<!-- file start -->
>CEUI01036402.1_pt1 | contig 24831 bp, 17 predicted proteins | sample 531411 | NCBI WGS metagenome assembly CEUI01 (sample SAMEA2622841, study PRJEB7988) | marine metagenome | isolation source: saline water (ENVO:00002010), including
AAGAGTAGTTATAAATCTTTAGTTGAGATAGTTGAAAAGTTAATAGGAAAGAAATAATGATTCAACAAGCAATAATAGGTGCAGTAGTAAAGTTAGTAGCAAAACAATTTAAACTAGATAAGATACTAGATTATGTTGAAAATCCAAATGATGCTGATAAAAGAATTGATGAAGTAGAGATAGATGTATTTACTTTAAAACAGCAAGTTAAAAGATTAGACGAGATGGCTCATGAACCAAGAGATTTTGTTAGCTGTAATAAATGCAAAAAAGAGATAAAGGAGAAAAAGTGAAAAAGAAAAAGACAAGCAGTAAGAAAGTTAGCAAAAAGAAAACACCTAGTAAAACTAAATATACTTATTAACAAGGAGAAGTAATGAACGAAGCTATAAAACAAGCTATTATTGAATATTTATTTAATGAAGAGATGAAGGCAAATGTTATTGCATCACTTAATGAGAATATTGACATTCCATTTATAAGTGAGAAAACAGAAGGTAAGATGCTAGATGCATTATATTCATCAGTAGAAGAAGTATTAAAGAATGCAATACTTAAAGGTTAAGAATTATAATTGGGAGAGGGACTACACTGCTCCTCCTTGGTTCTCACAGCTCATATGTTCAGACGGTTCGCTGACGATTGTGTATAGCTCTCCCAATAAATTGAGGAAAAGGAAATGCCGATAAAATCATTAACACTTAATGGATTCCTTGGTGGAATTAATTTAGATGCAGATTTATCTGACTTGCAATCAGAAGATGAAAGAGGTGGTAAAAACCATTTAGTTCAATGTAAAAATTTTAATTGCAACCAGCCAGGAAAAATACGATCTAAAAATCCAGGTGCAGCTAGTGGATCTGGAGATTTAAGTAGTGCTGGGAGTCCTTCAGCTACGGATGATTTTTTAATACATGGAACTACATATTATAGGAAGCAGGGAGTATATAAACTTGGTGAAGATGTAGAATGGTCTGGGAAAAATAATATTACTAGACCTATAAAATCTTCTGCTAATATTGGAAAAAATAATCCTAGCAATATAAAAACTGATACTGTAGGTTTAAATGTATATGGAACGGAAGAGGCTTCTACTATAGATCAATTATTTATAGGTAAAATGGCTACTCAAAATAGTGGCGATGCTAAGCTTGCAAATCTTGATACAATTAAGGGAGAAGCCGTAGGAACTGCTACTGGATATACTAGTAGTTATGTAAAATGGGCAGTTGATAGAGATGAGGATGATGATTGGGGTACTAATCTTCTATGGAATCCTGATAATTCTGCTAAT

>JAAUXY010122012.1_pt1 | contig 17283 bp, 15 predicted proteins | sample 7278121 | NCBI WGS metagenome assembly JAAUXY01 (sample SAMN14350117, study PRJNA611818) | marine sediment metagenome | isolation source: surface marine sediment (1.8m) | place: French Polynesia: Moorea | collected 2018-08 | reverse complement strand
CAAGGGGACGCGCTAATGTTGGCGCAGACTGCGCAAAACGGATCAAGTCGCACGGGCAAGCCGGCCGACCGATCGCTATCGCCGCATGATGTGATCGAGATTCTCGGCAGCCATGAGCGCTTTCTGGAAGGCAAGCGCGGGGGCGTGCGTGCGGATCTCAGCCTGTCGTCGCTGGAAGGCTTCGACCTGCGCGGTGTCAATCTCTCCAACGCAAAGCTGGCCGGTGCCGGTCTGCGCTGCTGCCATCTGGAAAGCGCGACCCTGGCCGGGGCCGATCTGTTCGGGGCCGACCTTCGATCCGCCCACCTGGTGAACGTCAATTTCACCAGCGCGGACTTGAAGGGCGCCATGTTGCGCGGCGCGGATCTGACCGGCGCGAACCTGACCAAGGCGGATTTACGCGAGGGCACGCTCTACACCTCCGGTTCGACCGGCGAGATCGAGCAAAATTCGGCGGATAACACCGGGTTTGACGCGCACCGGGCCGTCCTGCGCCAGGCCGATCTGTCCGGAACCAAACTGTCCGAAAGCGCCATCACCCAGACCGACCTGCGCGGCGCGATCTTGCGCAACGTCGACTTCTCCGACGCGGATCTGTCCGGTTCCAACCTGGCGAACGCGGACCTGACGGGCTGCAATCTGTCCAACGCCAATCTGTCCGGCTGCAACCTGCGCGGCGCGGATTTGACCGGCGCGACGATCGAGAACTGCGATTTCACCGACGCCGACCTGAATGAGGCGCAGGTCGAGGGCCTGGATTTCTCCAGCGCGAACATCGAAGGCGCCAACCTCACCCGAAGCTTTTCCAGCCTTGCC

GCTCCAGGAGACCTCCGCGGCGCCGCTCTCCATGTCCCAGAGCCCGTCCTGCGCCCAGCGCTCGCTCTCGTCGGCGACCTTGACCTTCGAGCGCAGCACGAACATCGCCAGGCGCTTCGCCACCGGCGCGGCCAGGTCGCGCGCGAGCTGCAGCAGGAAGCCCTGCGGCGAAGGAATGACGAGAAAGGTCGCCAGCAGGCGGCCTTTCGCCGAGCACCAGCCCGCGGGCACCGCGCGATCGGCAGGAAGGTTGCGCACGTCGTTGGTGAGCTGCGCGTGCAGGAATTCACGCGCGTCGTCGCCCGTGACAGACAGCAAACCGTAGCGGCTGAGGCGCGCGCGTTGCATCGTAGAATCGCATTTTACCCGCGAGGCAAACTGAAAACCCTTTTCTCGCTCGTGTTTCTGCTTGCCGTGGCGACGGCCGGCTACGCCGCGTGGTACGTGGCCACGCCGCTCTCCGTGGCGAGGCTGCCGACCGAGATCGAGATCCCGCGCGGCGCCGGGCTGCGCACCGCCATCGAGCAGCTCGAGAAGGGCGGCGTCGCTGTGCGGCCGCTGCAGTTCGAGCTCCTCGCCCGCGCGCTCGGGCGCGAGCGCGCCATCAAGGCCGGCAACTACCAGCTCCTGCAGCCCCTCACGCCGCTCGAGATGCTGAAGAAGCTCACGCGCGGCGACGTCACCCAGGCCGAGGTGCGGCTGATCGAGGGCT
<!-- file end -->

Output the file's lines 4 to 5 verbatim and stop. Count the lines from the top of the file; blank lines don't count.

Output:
CAAGGGGACGCGCTAATGTTGGCGCAGACTGCGCAAAACGGATCAAGTCGCACGGGCAAGCCGGCCGACCGATCGCTATCGCCGCATGATGTGATCGAGATTCTCGGCAGCCATGAGCGCTTTCTGGAAGGCAAGCGCGGGGGCGTGCGTGCGGATCTCAGCCTGTCGTCGCTGGAAGGCTTCGACCTGCGCGGTGTCAATCTCTCCAACGCAAAGCTGGCCGGTGCCGGTCTGCGCTGCTGCCATCTGGAAAGCGCGACCCTGGCCGGGGCCGATCTGTTCGGGGCCGACCTTCGATCCGCCCACCTGGTGAACGTCAATTTCACCAGCGCGGACTTGAAGGGCGCCATGTTGCGCGGCGCGGATCTGACCGGCGCGAACCTGACCAAGGCGGATTTACGCGAGGGCACGCTCTACACCTCCGGTTCGACCGGCGAGATCGAGCAAAATTCGGCGGATAACACCGGGTTTGACGCGCACCGGGCCGTCCTGCGCCAGGCCGATCTGTCCGGAACCAAACTGTCCGAAAGCGCCATCACCCAGACCGACCTGCGCGGCGCGATCTTGCGCAACGTCGACTTCTCCGACGCGGATCTGTCCGGTTCCAACCTGGCGAACGCGGACCTGACGGGCTGCAATCTGTCCAACGCCAATCTGTCCGGCTGCAACCTGCGCGGCGCGGATTTGACCGGCGCGACGATCGAGAACTGCGATTTCACCGACGCCGACCTGAATGAGGCGCAGGTCGAGGGCCTGGATTTCTCCAGCGCGAACATCGAAGGCGCCAACCTCACCCGAAGCTTTTCCAGCCTTGCC

GCTCCAGGAGACCTCCGCGGCGCCGCTCTCCATGTCCCAGAGCCCGTCCTGCGCCCAGCGCTCGCTCTCGTCGGCGACCTTGACCTTCGAGCGCAGCACGAACATCGCCAGGCGCTTCGCCACCGGCGCGGCCAGGTCGCGCGCGAGCTGCAGCAGGAAGCCCTGCGGCGAAGGAATGACGAGAAAGGTCGCCAGCAGGCGGCCTTTCGCCGAGCACCAGCCCGCGGGCACCGCGCGATCGGCAGGAAGGTTGCGCACGTCGTTGGTGAGCTGCGCGTGCAGGAATTCACGCGCGTCGTCGCCCGTGACAGACAGCAAACCGTAGCGGCTGAGGCGCGCGCGTTGCATCGTAGAATCGCATTTTACCCGCGAGGCAAACTGAAAACCCTTTTCTCGCTCGTGTTTCTGCTTGCCGTGGCGACGGCCGGCTACGCCGCGTGGTACGTGGCCACGCCGCTCTCCGTGGCGAGGCTGCCGACCGAGATCGAGATCCCGCGCGGCGCCGGGCTGCGCACCGCCATCGAGCAGCTCGAGAAGGGCGGCGTCGCTGTGCGGCCGCTGCAGTTCGAGCTCCTCGCCCGCGCGCTCGGGCGCGAGCGCGCCATCAAGGCCGGCAACTACCAGCTCCTGCAGCCCCTCACGCCGCTCGAGATGCTGAAGAAGCTCACGCGCGGCGACGTCACCCAGGCCGAGGTGCGGCTGATCGAGGGCT